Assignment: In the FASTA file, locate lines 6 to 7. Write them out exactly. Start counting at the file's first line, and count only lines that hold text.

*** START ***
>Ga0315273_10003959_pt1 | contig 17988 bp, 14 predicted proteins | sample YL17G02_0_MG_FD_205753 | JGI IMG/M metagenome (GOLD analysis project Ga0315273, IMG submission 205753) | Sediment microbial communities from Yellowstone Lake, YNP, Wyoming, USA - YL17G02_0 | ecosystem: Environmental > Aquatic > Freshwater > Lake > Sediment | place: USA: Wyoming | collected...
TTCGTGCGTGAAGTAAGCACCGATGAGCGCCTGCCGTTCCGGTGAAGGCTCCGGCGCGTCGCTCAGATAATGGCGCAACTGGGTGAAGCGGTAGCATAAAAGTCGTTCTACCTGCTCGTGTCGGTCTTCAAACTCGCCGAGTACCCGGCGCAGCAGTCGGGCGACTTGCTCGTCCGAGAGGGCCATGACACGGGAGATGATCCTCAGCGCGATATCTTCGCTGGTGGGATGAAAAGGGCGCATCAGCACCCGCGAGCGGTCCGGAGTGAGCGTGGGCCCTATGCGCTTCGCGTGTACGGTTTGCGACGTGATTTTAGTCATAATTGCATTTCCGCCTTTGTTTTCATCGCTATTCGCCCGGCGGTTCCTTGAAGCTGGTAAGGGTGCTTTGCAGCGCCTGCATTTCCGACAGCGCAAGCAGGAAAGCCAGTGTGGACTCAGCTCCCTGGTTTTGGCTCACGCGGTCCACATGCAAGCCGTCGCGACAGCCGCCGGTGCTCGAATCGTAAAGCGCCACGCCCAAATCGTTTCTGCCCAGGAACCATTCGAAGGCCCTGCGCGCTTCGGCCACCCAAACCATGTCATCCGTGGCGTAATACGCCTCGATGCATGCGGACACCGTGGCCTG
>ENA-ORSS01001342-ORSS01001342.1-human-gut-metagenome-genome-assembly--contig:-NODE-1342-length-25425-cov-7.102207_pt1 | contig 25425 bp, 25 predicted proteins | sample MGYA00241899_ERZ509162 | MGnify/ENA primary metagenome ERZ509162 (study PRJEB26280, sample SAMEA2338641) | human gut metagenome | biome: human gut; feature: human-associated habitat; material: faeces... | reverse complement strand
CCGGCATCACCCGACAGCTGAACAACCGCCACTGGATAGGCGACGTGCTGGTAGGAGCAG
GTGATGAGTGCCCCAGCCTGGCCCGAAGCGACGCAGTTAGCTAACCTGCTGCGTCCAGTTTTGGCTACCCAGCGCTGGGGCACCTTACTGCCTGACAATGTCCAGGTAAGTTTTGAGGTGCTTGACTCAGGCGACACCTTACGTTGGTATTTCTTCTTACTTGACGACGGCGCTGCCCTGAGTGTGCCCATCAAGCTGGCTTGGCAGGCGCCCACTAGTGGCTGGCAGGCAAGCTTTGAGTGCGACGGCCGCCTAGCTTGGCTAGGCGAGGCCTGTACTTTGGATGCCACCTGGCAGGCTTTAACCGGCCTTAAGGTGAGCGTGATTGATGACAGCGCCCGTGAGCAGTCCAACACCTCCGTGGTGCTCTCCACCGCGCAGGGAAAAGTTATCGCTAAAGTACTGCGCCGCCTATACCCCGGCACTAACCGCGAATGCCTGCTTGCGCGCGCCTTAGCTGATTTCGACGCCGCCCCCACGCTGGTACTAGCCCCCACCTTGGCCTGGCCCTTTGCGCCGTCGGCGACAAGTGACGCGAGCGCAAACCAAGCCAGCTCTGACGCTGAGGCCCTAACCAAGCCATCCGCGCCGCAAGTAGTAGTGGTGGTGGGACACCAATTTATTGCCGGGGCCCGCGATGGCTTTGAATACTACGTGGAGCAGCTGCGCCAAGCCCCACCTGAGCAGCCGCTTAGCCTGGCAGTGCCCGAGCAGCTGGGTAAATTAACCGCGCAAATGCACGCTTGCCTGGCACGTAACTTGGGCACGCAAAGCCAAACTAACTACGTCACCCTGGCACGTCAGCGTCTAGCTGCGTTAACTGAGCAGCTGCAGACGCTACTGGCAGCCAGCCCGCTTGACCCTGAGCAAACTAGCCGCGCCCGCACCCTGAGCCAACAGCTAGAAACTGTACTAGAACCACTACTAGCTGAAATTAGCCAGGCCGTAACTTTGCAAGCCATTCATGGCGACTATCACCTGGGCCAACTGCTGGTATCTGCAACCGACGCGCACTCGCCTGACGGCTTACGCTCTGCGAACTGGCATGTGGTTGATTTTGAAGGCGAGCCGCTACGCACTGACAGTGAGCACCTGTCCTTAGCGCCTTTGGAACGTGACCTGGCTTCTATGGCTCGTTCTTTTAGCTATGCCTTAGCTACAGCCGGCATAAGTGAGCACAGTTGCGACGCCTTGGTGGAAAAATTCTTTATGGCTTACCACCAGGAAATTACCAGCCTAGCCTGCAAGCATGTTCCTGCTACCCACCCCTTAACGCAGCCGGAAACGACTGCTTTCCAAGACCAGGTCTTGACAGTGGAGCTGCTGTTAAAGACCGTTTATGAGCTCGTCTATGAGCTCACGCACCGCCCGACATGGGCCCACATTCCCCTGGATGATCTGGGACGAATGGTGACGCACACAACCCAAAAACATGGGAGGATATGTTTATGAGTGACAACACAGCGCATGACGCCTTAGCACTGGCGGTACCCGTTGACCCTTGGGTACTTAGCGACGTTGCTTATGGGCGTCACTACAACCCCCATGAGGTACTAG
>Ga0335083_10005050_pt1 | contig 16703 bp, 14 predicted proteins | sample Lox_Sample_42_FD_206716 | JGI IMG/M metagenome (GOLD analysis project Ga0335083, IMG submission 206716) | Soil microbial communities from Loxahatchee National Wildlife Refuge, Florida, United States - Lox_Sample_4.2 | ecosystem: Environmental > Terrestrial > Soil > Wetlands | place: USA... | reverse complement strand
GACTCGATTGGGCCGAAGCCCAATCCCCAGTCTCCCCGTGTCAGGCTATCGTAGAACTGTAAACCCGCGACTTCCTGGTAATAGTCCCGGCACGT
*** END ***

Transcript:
>Ga0335083_10005050_pt1 | contig 16703 bp, 14 predicted proteins | sample Lox_Sample_42_FD_206716 | JGI IMG/M metagenome (GOLD analysis project Ga0335083, IMG submission 206716) | Soil microbial communities from Loxahatchee National Wildlife Refuge, Florida, United States - Lox_Sample_4.2 | ecosystem: Environmental > Terrestrial > Soil > Wetlands | place: USA... | reverse complement strand
GACTCGATTGGGCCGAAGCCCAATCCCCAGTCTCCCCGTGTCAGGCTATCGTAGAACTGTAAACCCGCGACTTCCTGGTAATAGTCCCGGCACGT